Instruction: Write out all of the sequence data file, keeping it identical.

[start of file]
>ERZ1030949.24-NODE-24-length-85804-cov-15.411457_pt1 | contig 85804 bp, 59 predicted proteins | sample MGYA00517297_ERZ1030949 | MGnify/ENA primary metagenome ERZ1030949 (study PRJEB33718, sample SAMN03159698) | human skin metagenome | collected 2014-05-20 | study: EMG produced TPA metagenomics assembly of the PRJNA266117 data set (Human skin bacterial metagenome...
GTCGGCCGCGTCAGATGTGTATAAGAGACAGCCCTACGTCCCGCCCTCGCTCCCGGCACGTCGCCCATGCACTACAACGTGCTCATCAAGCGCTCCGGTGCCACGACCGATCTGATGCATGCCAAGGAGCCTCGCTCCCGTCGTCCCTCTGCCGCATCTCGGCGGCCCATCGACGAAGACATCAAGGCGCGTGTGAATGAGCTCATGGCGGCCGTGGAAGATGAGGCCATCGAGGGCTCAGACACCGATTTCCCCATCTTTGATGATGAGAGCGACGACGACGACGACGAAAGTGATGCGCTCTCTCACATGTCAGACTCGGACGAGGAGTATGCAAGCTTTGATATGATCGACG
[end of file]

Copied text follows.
>ERZ1030949.24-NODE-24-length-85804-cov-15.411457_pt1 | contig 85804 bp, 59 predicted proteins | sample MGYA00517297_ERZ1030949 | MGnify/ENA primary metagenome ERZ1030949 (study PRJEB33718, sample SAMN03159698) | human skin metagenome | collected 2014-05-20 | study: EMG produced TPA metagenomics assembly of the PRJNA266117 data set (Human skin bacterial metagenome...
GTCGGCCGCGTCAGATGTGTATAAGAGACAGCCCTACGTCCCGCCCTCGCTCCCGGCACGTCGCCCATGCACTACAACGTGCTCATCAAGCGCTCCGGTGCCACGACCGATCTGATGCATGCCAAGGAGCCTCGCTCCCGTCGTCCCTCTGCCGCATCTCGGCGGCCCATCGACGAAGACATCAAGGCGCGTGTGAATGAGCTCATGGCGGCCGTGGAAGATGAGGCCATCGAGGGCTCAGACACCGATTTCCCCATCTTTGATGATGAGAGCGACGACGACGACGACGAAAGTGATGCGCTCTCTCACATGTCAGACTCGGACGAGGAGTATGCAAGCTTTGATATGATCGACG